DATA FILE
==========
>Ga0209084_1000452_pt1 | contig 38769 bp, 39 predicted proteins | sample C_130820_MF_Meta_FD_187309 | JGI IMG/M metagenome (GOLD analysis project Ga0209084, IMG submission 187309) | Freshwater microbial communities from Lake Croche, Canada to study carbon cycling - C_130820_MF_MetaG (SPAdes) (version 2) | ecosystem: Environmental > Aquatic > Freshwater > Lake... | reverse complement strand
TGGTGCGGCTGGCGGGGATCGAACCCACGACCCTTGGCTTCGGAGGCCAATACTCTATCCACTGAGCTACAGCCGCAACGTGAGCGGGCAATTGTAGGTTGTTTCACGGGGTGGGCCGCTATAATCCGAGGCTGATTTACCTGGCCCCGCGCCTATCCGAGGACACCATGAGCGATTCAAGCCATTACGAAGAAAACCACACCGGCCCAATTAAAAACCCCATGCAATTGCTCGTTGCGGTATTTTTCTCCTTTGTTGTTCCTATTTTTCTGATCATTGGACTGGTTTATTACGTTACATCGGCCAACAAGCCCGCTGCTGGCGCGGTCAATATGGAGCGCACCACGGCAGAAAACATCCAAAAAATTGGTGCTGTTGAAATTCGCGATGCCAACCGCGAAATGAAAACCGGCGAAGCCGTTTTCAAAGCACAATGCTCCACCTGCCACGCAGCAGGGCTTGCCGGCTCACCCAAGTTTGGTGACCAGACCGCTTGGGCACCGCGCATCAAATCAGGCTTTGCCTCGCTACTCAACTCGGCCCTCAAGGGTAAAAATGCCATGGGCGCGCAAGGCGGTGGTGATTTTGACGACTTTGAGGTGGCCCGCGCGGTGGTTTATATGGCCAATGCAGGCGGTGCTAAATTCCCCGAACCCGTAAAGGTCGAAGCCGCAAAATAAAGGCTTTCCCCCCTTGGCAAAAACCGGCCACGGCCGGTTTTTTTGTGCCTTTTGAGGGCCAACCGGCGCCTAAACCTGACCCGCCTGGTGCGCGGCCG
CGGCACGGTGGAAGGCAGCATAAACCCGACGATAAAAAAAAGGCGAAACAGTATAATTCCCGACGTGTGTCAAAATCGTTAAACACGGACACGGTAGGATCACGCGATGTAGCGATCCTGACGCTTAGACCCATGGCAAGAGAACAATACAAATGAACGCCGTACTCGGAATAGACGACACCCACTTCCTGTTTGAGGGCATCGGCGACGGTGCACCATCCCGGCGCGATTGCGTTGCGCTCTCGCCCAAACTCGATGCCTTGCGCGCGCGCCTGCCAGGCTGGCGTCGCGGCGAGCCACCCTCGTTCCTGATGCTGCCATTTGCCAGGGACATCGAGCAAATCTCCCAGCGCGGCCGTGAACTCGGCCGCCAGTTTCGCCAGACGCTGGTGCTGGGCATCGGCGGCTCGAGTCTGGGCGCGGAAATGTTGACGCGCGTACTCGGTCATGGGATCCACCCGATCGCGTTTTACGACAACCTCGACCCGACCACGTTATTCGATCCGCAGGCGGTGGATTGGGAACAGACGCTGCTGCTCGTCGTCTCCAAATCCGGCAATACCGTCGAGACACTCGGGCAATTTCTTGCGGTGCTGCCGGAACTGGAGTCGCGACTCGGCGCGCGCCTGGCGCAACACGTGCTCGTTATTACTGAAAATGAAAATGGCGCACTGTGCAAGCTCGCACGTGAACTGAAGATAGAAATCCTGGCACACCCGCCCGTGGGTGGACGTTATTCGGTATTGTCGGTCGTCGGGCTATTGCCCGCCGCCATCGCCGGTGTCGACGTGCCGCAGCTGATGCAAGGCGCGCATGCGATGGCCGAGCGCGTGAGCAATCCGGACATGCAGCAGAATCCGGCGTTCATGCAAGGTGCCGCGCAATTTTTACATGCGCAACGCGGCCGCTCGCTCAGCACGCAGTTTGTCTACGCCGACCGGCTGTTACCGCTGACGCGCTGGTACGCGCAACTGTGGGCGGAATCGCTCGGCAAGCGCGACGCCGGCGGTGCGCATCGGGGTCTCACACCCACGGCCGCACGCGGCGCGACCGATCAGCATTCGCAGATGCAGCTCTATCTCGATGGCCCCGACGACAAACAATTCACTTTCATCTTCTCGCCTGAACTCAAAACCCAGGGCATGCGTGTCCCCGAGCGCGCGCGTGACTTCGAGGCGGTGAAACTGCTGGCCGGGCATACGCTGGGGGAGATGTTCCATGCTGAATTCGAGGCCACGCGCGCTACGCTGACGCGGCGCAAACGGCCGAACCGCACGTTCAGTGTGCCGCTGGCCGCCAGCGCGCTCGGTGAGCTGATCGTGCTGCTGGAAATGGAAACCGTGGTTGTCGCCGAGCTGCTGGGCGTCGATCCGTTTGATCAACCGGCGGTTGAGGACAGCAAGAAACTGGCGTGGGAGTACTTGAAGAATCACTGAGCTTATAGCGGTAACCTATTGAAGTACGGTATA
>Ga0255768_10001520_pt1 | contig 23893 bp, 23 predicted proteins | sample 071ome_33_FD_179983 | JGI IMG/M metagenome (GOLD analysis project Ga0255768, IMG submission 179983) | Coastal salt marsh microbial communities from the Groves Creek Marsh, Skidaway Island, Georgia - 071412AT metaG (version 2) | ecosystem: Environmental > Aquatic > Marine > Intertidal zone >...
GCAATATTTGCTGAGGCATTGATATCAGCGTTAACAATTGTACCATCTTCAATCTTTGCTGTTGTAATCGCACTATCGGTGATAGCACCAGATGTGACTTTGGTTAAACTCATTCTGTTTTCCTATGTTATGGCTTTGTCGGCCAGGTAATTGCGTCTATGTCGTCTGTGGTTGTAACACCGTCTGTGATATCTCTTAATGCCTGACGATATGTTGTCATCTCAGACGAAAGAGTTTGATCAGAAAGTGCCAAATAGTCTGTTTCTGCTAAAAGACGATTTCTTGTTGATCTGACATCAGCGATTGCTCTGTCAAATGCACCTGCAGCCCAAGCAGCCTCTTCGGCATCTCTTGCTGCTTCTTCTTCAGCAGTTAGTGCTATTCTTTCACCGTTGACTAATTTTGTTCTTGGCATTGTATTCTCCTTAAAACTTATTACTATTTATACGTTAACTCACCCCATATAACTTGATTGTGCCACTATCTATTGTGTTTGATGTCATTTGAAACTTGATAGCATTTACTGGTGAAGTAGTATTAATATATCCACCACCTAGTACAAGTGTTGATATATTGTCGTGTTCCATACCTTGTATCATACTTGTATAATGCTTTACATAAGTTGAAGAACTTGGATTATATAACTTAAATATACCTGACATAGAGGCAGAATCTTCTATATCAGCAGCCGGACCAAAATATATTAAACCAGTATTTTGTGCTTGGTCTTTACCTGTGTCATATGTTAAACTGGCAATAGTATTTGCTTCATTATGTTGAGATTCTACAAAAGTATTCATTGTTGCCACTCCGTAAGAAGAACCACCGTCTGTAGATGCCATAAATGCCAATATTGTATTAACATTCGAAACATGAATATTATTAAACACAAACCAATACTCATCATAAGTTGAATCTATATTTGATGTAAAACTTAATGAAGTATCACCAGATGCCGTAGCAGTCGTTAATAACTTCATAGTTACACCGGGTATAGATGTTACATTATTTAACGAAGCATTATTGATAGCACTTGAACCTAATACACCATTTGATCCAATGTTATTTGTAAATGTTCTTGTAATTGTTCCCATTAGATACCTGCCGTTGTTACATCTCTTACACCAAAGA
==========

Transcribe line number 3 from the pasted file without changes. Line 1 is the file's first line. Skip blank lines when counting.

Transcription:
CGGCACGGTGGAAGGCAGCATAAACCCGACGATAAAAAAAAGGCGAAACAGTATAATTCCCGACGTGTGTCAAAATCGTTAAACACGGACACGGTAGGATCACGCGATGTAGCGATCCTGACGCTTAGACCCATGGCAAGAGAACAATACAAATGAACGCCGTACTCGGAATAGACGACACCCACTTCCTGTTTGAGGGCATCGGCGACGGTGCACCATCCCGGCGCGATTGCGTTGCGCTCTCGCCCAAACTCGATGCCTTGCGCGCGCGCCTGCCAGGCTGGCGTCGCGGCGAGCCACCCTCGTTCCTGATGCTGCCATTTGCCAGGGACATCGAGCAAATCTCCCAGCGCGGCCGTGAACTCGGCCGCCAGTTTCGCCAGACGCTGGTGCTGGGCATCGGCGGCTCGAGTCTGGGCGCGGAAATGTTGACGCGCGTACTCGGTCATGGGATCCACCCGATCGCGTTTTACGACAACCTCGACCCGACCACGTTATTCGATCCGCAGGCGGTGGATTGGGAACAGACGCTGCTGCTCGTCGTCTCCAAATCCGGCAATACCGTCGAGACACTCGGGCAATTTCTTGCGGTGCTGCCGGAACTGGAGTCGCGACTCGGCGCGCGCCTGGCGCAACACGTGCTCGTTATTACTGAAAATGAAAATGGCGCACTGTGCAAGCTCGCACGTGAACTGAAGATAGAAATCCTGGCACACCCGCCCGTGGGTGGACGTTATTCGGTATTGTCGGTCGTCGGGCTATTGCCCGCCGCCATCGCCGGTGTCGACGTGCCGCAGCTGATGCAAGGCGCGCATGCGATGGCCGAGCGCGTGAGCAATCCGGACATGCAGCAGAATCCGGCGTTCATGCAAGGTGCCGCGCAATTTTTACATGCGCAACGCGGCCGCTCGCTCAGCACGCAGTTTGTCTACGCCGACCGGCTGTTACCGCTGACGCGCTGGTACGCGCAACTGTGGGCGGAATCGCTCGGCAAGCGCGACGCCGGCGGTGCGCATCGGGGTCTCACACCCACGGCCGCACGCGGCGCGACCGATCAGCATTCGCAGATGCAGCTCTATCTCGATGGCCCCGACGACAAACAATTCACTTTCATCTTCTCGCCTGAACTCAAAACCCAGGGCATGCGTGTCCCCGAGCGCGCGCGTGACTTCGAGGCGGTGAAACTGCTGGCCGGGCATACGCTGGGGGAGATGTTCCATGCTGAATTCGAGGCCACGCGCGCTACGCTGACGCGGCGCAAACGGCCGAACCGCACGTTCAGTGTGCCGCTGGCCGCCAGCGCGCTCGGTGAGCTGATCGTGCTGCTGGAAATGGAAACCGTGGTTGTCGCCGAGCTGCTGGGCGTCGATCCGTTTGATCAACCGGCGGTTGAGGACAGCAAGAAACTGGCGTGGGAGTACTTGAAGAATCACTGAGCTTATAGCGGTAACCTATTGAAGTACGGTATA